Due to the rise in Commodity prices and sectors such as solar energy in recent years, Socially Responsible Investing (SRI) Exchange Traded funds (ETF) have outperformed abroad. Internationally SRI strategies have performed much better.
Socially responsible ETFs that invest in stocks averaged a 15.5% gain for the year ended March 29, compared with a 13.8% gain for the non-SRI variety. They also outperformed on a three- and five-year basis. International-stock ETFs that practice SRI also topped active managers, over one, three and five years. Whether a socially responsible ETF’s returns are comparable with those of funds that don’t follow SRI principles, evidence shows is possible.
SRI funds are part of another trend known as sustainable investing, which invests not just in companies with a morally acceptable business, but in companies that are responsive to their employees, customers and communities. Traditional screens still apply to SRI companies, for example, businesses involved with alcohol, tobacco, gambling and firearms are typically excluded. David Schoenwald, who co-founded the New Alternatives Fund Inc says, he avoids companies with poor labour practices, companies that produce nuclear energy, coal and weapons, and those that test on animals or have pollution issues, narrowing down the list considerably. Many socially responsible ETFs include names such as “IShares MSCI KLD 400 Social Index”, which follows the broad, socially responsible U.S. benchmark of the same name. Many staples of the “Standard & Poor’s 500-stock index” are included, its top five positions recently belong to: “Microsoft Corp.”, “International Business Machines Corp.”, “Procter & Gamble Co.”, “Johnson & Johnson” and “Wells Fargo & Co.”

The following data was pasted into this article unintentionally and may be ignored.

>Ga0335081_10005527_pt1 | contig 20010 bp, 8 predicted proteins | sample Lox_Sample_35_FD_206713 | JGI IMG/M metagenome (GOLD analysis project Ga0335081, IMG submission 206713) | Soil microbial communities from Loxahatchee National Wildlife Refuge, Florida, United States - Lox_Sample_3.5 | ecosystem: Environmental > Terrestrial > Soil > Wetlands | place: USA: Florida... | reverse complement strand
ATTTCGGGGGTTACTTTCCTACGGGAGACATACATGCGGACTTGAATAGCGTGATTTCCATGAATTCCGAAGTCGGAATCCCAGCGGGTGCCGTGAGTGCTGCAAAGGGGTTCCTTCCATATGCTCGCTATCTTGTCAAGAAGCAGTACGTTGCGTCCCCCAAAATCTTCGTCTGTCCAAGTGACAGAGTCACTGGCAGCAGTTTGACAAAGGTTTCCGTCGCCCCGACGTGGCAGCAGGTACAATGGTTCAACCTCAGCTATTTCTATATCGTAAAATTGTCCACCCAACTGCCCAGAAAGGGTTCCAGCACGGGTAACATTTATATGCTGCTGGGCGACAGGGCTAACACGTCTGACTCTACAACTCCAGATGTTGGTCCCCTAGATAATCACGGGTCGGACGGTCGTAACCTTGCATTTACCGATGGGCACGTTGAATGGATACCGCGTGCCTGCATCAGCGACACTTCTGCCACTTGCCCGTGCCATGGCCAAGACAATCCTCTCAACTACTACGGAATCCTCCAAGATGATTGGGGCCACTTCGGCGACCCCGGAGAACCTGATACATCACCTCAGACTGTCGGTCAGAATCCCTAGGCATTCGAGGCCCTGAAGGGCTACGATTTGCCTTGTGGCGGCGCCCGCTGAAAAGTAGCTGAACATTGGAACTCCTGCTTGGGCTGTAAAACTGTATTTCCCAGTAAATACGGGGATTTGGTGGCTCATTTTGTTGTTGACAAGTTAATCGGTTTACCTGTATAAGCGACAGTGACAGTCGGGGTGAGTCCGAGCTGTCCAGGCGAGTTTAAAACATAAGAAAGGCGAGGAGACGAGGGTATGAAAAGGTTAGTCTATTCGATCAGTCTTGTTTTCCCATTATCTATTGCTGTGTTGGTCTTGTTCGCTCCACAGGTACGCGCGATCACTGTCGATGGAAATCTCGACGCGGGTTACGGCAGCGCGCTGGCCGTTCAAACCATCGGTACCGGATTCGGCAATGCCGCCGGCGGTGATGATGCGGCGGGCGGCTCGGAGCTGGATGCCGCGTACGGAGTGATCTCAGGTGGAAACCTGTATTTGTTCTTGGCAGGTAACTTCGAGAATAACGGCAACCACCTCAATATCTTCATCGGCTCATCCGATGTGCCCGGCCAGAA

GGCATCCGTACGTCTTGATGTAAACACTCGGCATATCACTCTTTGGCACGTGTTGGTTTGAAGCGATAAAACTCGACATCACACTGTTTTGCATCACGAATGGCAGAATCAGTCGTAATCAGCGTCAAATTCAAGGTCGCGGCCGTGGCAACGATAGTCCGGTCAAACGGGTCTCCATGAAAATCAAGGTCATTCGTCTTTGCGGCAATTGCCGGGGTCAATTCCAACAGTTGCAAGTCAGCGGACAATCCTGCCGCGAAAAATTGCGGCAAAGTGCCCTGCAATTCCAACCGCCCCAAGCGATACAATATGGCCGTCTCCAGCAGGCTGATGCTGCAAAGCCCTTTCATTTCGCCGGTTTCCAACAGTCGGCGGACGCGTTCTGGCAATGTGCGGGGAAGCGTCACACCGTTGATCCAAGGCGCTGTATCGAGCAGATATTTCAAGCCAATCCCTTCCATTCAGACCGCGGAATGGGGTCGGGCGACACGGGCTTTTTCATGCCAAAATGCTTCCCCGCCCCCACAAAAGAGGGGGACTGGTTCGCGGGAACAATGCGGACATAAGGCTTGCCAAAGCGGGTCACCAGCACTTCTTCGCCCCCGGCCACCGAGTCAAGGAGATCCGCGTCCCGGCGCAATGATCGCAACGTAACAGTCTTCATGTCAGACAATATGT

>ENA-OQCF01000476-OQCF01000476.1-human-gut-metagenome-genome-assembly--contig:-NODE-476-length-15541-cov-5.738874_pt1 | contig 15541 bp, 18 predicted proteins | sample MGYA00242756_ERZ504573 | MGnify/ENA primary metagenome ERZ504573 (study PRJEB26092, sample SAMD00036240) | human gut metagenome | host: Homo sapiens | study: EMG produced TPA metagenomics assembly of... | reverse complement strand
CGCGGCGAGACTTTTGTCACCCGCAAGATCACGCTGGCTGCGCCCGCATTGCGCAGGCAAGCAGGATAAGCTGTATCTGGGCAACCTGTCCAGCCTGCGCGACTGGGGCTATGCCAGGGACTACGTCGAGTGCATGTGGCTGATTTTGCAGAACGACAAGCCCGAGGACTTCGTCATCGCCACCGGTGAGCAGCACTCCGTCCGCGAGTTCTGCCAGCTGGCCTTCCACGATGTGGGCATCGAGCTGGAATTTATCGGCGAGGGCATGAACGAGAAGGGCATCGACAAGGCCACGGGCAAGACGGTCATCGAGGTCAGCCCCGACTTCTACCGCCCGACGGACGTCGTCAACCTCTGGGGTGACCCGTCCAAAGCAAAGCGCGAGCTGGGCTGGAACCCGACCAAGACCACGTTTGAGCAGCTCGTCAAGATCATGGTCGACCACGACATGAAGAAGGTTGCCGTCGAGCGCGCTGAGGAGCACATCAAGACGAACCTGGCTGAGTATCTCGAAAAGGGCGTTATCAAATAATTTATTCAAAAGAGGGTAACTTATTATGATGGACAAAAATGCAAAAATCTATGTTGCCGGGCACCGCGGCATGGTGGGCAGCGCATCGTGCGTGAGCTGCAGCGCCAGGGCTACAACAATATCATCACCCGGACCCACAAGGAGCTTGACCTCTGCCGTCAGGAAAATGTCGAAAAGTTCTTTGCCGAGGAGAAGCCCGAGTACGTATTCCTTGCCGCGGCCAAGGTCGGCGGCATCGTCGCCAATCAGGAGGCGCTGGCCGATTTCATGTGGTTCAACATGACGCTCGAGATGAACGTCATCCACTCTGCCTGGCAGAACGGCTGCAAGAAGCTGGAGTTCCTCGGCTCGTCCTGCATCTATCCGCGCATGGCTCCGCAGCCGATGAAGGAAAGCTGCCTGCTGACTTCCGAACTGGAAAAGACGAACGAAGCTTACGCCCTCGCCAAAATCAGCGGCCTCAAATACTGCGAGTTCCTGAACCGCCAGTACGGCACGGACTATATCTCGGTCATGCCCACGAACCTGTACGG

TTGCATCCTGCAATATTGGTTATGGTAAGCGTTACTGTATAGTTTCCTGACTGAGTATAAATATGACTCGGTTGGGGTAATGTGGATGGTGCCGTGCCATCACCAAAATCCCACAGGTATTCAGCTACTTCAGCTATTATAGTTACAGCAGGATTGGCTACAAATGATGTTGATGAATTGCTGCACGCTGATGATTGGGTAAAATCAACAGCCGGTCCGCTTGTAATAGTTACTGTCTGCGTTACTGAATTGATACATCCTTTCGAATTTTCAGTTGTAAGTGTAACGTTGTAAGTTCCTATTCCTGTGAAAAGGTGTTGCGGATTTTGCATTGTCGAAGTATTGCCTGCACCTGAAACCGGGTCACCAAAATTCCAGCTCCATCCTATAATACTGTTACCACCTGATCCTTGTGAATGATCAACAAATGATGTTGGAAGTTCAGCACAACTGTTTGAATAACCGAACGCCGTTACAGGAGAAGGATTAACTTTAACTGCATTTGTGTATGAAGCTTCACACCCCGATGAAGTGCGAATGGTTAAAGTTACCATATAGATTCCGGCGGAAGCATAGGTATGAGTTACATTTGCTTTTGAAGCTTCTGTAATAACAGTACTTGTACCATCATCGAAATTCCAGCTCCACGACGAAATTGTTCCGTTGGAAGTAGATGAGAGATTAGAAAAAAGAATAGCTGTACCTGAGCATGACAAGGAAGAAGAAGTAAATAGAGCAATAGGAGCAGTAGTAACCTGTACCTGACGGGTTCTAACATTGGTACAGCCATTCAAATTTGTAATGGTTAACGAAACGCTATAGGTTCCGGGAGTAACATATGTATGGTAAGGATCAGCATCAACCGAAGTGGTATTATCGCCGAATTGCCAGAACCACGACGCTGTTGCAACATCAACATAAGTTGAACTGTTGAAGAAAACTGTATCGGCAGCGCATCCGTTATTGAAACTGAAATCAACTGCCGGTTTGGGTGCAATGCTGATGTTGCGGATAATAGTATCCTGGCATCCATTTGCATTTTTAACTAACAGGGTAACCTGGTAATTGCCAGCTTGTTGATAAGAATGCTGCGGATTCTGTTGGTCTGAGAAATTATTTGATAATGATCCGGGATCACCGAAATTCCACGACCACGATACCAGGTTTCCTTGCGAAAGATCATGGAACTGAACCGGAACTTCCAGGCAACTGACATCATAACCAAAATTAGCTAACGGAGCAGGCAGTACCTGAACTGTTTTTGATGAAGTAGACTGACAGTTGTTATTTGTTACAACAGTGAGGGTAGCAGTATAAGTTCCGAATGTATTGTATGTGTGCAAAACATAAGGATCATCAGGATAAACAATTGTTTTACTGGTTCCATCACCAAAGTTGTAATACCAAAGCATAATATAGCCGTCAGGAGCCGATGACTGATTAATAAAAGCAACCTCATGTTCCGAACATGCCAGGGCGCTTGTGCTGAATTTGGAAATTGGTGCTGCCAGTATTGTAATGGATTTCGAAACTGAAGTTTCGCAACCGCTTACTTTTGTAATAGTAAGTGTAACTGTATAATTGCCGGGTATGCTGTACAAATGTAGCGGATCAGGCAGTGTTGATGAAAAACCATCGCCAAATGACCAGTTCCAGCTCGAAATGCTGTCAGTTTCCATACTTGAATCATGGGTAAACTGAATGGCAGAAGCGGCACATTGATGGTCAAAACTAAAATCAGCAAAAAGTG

There are common misconceptions of SRI. Socially responsible funds still suffer from a perception among investors that they are too restrictive about the types of companies they invest in. With roughly $100 billion invested in socially responsible investing, or SRI, these funds are still a small portion compared with the $7 trillion invested in all stock mutual funds and ETFs. One reason for the ETFs’ outperformance abroad is the rise of commodity prices and alternative energy, such as solar, in recent years. George Gay, chief executive of First Affirmative Financial Network says: “International markets, especially emerging markets, have a much higher exposure to commodities and energy”.
“There’s an argument to be made that these companies will do quite well over the long term,” says Michael Johnston, senior analyst at ETF Database. “They’re likely to avoid litigation, environmental disasters, bad PR. “Even though returns for socially responsible ETF’s that invest in the U.S. have not performed as well, rising 14.2 % on average, the international SRI ETF strategies have performed well.